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To optimize a query, we frequently have to explicitly tell optimizer some information which it does not realize by itself. Short term, this works, but long term we run the risk that what we are telling to the optimizer may be no longer relevant. This is when unit test shine - they allow us to document the assumptions which we are telling to the ...
The schedule is so interesting that I want to get a clone and be in two sessions at the same time. I think of this event as our local PASS Summit Lite – all the benefits like attending sessions and meeting interesting people, but without having to put business demands on hold, and no hassle of traveling two time zones west.
I am honored to ...
We can begin a transaction under snapshot isolation, but we cannot switch to it in the middle of an outstanding transaction. For example, the following procedure looks good and passes a smoke ...
To avoid deadlocks, one of the most common recommendations is ''to acquire locks in the same order'' or ''access objects in the same order''. Clearly this makes perfect sense, but is it always feasible? Is it always possible? I keep encountering cases when I cannot follow this advice.
If I store an object in one parent table and one or more child ...
UPDATE … IF (@@ROWCOUNT = 0) INSERT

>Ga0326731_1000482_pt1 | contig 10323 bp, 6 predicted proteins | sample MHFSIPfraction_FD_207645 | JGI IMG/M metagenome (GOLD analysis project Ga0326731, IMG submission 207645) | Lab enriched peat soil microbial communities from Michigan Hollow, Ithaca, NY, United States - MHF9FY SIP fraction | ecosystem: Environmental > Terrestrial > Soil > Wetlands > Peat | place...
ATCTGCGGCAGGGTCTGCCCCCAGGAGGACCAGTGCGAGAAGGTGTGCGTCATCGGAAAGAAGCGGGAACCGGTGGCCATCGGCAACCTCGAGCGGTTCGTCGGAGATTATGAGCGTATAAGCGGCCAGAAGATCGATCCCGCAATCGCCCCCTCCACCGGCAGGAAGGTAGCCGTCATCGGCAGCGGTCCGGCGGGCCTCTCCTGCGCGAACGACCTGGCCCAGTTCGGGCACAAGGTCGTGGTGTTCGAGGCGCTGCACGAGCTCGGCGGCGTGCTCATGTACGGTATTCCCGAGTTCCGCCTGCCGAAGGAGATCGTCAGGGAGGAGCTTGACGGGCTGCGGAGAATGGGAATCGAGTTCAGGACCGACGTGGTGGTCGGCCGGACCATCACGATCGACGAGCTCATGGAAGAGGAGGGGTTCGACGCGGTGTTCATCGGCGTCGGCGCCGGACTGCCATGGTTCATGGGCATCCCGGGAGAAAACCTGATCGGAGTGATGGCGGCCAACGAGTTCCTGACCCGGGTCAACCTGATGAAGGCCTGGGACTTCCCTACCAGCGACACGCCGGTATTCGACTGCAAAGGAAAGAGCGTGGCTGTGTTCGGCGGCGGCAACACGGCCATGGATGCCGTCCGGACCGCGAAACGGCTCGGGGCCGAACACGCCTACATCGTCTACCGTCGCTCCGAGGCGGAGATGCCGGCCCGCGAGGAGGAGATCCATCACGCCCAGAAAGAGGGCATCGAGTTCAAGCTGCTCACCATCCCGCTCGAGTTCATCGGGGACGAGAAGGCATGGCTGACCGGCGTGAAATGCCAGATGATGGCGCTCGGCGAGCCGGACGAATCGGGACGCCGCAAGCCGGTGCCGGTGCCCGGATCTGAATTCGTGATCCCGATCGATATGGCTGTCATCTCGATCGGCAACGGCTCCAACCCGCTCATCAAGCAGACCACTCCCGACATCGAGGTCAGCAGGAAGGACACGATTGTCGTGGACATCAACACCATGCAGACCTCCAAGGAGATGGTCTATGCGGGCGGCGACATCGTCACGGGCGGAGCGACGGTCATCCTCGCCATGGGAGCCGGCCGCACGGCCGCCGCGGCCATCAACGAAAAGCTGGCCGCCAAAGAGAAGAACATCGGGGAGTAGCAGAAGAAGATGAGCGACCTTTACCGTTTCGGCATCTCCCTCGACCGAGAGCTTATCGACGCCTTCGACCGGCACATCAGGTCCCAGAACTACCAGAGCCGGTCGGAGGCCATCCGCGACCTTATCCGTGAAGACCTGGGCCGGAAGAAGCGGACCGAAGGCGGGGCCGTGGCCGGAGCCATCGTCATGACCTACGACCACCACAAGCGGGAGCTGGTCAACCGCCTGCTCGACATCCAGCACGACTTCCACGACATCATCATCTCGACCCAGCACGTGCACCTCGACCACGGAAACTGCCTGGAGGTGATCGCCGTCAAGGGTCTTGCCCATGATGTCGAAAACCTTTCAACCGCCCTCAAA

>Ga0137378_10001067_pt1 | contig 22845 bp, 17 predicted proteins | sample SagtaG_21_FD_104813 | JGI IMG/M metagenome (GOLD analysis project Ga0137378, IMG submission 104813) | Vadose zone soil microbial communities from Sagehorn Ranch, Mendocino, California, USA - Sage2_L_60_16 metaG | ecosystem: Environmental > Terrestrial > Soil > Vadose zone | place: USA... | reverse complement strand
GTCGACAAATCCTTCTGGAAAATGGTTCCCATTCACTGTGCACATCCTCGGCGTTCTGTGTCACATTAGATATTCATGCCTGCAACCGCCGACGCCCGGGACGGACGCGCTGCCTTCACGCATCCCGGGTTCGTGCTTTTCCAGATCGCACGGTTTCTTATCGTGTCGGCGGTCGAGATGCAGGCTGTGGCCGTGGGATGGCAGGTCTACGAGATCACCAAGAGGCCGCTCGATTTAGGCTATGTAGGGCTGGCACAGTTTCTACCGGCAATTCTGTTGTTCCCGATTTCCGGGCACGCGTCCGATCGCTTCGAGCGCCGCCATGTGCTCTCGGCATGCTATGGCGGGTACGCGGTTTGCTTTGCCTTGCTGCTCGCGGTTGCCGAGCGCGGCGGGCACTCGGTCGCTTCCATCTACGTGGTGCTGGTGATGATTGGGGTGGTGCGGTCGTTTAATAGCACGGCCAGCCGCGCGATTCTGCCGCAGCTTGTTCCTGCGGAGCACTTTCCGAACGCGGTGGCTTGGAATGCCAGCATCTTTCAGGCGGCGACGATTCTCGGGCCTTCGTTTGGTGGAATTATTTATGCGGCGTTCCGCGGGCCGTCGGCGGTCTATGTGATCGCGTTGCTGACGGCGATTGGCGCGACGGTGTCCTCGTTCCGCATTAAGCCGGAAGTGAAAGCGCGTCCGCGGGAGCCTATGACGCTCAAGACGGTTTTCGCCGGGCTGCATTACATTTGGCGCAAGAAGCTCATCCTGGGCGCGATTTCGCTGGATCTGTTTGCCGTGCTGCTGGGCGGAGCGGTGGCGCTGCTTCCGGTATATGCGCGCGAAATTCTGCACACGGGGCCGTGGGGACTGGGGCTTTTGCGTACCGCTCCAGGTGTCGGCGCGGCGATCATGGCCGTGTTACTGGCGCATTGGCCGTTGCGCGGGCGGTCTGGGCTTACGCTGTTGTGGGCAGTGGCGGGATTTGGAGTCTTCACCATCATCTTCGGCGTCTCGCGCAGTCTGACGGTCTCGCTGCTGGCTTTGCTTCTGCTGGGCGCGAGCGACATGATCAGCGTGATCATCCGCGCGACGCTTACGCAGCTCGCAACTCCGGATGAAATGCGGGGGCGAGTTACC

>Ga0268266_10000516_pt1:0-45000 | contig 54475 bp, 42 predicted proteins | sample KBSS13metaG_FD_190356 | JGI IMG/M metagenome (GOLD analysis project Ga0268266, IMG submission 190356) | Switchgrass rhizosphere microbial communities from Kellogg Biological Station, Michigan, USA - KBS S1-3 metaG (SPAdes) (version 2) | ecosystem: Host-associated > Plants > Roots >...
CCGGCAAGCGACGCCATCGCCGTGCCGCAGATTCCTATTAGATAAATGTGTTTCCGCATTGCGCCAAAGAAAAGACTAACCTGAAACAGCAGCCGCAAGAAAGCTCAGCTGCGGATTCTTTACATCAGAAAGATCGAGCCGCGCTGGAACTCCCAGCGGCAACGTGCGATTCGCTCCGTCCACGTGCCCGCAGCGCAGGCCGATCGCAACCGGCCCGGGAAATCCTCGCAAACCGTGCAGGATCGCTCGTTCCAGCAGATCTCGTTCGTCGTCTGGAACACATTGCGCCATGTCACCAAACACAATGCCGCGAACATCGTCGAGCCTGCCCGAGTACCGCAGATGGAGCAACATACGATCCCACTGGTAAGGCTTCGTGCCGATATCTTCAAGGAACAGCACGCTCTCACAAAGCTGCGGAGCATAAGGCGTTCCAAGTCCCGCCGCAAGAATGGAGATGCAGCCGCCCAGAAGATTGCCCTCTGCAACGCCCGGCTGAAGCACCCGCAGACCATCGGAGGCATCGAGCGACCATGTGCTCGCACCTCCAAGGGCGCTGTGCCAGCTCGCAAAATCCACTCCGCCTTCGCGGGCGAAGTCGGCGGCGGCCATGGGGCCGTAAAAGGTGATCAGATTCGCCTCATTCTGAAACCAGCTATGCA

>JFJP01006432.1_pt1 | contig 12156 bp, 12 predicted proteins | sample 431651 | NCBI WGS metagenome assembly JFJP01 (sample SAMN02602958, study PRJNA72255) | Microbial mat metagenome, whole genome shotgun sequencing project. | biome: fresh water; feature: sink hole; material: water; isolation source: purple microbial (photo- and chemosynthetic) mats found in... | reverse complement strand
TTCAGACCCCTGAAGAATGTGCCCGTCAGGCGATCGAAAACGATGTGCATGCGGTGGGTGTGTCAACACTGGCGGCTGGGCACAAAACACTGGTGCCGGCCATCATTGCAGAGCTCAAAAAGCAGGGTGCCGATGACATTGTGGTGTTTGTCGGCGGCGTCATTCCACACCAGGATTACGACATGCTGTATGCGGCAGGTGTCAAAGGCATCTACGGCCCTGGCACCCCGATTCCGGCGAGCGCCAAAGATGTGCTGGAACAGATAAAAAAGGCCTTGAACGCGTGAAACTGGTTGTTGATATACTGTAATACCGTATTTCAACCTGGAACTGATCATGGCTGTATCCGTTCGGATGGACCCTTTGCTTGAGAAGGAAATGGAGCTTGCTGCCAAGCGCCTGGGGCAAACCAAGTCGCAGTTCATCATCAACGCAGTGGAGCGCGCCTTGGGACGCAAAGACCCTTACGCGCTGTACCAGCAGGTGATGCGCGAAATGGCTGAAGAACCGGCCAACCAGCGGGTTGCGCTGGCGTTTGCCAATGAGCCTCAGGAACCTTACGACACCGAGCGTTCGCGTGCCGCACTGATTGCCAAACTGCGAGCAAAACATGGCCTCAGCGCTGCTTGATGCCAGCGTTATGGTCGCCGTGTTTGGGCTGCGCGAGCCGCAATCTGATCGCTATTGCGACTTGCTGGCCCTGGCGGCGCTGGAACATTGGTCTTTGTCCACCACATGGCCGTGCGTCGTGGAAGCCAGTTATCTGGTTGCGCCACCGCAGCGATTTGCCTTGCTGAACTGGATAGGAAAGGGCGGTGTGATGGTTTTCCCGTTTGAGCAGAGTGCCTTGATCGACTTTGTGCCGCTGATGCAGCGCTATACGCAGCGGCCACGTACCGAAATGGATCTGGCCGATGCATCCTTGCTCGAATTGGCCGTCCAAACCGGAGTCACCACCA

IF EXISTS(...) UPDATE ELSE INSERT
patterns work as expected under high concurrency. Both may fail. Both may fail very frequently. MERGE is the king - it holds up much better.Let us do some stress testing and see for ourselves.
Here is the table we shall be ...
Some T-SQL code is written under the assumption that either
a TRY block successfully completes or a CATCH block is invoked. Most likely,
this is the case. However, there is a third, although rare, possibility – the
TRY block may fail, and the CATCH one is bypassed. Let me provide some
examples. I do not intend to provide a comprehensive list ...
Although there are many discussions about which kind of cursor or
loop performs the best, there is no doubt which loops perform the worst – the infinite
ones of course. Whenever you write a loop, you need to make sure that it never
runs infinitely. I will provide two examples, two rather common scenarios that
may potentially cause loops to ...
I have written up two examples when a SET ROWCOUNT command
breaks a seemingly working stored procedure or trigger. Note that currently the
best practice is to use TOP clause instead of SET ROWCOUNT, which is
in SQL Server 2008.
However, even if you never use SET ROWCOUNT yourself, some legacy code can still use it – ...
I have been posting examples of defensive database programming
for some time now. I am by no means done with this topic, there is much more to
it. Yet this time I would like to skip concrete examples and write up a long
Defensive programming is an approach that is designed to ensure
high quality of ...
Comparing SET vs. SELECT is a very popular topic, and much
of what I have to say has been said before. Assigning multiple values via
SELECT performs better, and you don’t have to repeat your code several times,
as described by Tony Rogerson here and here. However, if you have ambiguities,
SET will raise an error, but SELECT will not detect ...